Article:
rather than identifying objectives. Waterfall) vs. pen and paper). Focuses primarily on the planning phase and does not offer enough functionality for project tracking. The plan is dynamic. re-sequenced. Does not make a clear distinction between the planning phase and post planning phase.  Criticisms of project management software The following may apply in general. For example. which is simply a snapshot at one moment in time. Some people may achieve better results using simpler technique. or to some specific functions within products. specialised tools like SourceForge integrate project management software with source control (CVS) software and bug-tracking software. Scrum). Offer complicated features to meet the needs of project management or project scheduling professionals. so that each piece of information can be integrated into the same system. traditional (e.g. agile (e. there are a vast range of other software (and non-software) tools used to plan and schedule projects. Spreadsheets are very versatile. etc. May not suit all projects May not be derived from a sound project management method. and can be used to calculate things not anticipated by the designers. and overallocation is often more simply resolved manually.g. or to specific products. shortening the duration of a task when an additional human resource is assigned to it while the project is still being planned.  Non-specialised tools While specialised software may be common. control and in particular plan-adjustment. leading to user confusion and frustration when the software does not behave as expected. yet feel pressured into using project management software by company policy (discussion). and heavily promoted by each vendor. . (e. For example.Similarly. as the project progresses the plan must change to accommodate tasks that are completed early. but assist with impact assessment and communication of plan changes. For example. which must be understood in order to effectively use the product. There may be excessive dependency on the first paper print-out of a project plan. Complex task prioritization and resource leveling algorithms for example can produce results that make no intuitive sense. Additional features may be so complicated as to be of no use to anyone. Good management software should not only facilitate this. Calendaring software can often handle scheduling as easily as dedicated software. May be inconsistent with the type of project management method. deliverables and the imposed logical progress of events (dig the trench first to put in the drain pipe). late.g. displaying the Gantt chart view by default encourages users to focus on timed task scheduling too early.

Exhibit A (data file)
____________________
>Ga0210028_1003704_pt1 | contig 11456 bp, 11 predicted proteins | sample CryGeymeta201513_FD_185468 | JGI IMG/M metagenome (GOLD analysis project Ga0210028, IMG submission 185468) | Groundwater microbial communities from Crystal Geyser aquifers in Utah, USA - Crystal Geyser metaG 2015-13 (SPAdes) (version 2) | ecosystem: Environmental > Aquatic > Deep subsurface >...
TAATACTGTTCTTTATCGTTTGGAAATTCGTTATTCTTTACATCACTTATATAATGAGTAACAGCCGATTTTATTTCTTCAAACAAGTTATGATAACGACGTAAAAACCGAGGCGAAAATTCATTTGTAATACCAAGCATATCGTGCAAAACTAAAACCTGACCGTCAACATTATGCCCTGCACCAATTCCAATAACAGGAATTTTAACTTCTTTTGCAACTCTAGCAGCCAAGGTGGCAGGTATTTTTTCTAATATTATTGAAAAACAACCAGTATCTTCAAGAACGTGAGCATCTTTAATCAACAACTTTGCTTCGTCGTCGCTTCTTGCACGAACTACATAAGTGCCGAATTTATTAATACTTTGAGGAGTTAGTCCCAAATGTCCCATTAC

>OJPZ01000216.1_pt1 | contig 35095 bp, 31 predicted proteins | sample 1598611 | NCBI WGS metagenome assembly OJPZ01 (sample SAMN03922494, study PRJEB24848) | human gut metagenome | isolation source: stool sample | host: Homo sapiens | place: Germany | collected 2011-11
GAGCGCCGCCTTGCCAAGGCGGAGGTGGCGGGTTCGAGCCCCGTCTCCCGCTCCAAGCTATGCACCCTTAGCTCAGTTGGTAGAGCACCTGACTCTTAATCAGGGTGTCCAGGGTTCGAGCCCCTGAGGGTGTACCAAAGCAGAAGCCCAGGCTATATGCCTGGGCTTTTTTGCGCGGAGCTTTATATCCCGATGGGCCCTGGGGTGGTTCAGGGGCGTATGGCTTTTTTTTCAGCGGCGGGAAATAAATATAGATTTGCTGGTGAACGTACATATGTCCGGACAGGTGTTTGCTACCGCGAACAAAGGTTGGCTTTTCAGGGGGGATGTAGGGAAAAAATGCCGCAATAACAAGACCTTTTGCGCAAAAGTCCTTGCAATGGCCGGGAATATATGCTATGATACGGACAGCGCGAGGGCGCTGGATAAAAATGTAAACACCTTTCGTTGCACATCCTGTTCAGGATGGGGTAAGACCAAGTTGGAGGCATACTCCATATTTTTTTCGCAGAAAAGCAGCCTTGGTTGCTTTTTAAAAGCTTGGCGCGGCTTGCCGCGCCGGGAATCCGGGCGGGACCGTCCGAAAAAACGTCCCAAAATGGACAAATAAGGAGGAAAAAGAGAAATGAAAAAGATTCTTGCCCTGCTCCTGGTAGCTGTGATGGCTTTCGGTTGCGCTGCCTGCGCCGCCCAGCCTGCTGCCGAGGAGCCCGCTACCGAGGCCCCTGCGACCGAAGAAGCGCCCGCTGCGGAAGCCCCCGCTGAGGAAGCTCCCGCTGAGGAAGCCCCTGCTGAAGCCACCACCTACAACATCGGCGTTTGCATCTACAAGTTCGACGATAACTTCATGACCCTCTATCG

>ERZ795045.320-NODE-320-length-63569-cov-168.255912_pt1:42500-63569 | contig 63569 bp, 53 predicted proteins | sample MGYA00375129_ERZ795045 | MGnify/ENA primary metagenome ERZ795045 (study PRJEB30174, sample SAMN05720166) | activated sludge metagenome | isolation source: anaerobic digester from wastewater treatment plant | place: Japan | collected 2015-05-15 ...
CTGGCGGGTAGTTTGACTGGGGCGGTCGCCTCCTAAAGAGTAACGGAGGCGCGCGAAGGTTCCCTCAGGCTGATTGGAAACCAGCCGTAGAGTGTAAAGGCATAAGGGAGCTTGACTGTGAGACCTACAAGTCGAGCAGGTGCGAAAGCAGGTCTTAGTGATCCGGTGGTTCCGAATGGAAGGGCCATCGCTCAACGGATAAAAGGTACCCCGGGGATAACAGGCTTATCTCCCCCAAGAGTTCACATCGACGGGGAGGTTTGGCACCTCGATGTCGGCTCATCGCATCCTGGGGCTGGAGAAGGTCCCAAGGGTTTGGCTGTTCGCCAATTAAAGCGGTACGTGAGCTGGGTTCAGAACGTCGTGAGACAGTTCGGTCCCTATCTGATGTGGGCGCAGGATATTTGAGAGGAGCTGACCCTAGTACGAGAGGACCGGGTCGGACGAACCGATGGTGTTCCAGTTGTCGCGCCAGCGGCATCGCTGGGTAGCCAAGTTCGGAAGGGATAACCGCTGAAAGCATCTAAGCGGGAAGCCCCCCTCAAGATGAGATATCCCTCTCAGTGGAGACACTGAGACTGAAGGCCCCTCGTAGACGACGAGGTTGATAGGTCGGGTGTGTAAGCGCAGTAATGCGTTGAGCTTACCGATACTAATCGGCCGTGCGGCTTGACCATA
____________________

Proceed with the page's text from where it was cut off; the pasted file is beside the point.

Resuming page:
Frequently. When there are multiple larger projects. Groupware applications now add "project management" features that directly support this type of workflow-oriented project management. the end-users of such tools will refer to it as such." However. New types of software are challenging the traditional definition of Project Management. as management software incurs a larger time-overhead than is worthwhile. and the de-facto definition of the term Project Management may change. it does not involve management of discrete resources working on something with a discrete beginning/end. . users of project management software are not actually managing a discrete project. project management software can be very useful. project management software might shield the manager from important interpersonal contact. For instance. Nevertheless. managing the ongoing marketing for an already-released product is not a "project" in the traditional sense of the term. Similar to PowerPoint. one should probably not use management software if only a single small project is involved. Classically-trained Project Managers may argue whether this is "sound project management.
Enterprise resource planning (ERP) integrates internal and external management information across an entire organization. customer relationship management. Its purpose is to facilitate the flow of information between all business functions inside the boundaries of the organization and manage the connections to outside stakeholders. etc. . embracing finance/accounting.1 Process preparation o 7. ERP systems automate this activity with an integrated software application.1 Origin of "ERP" o 2. without relying on periodic updates.2 Disadvantages 9 See also 10 References 11 Further reading  Characteristics ERP systems typically include the following characteristics: An integrated system that operates in real time (or next to real time). manufacturing.1 Advantages o 8. sales and service.3 Customization o 7. which supports all applications. typically employing a database as a repository for information.5 Data migration 8 Comparison to special–purpose applications o 8. ERP systems can run on a variety of hardware and network configurations. A common database.2 Expansion 3 Components 4 Best practices 5 Modularity 6 Connectivity to plant floor information 7 Implementation o 7.4 Extensions o 7. A consistent look and feel throughout each module. Contents [hide] 1 Characteristics 2 History o 2.2 Configuration o 7.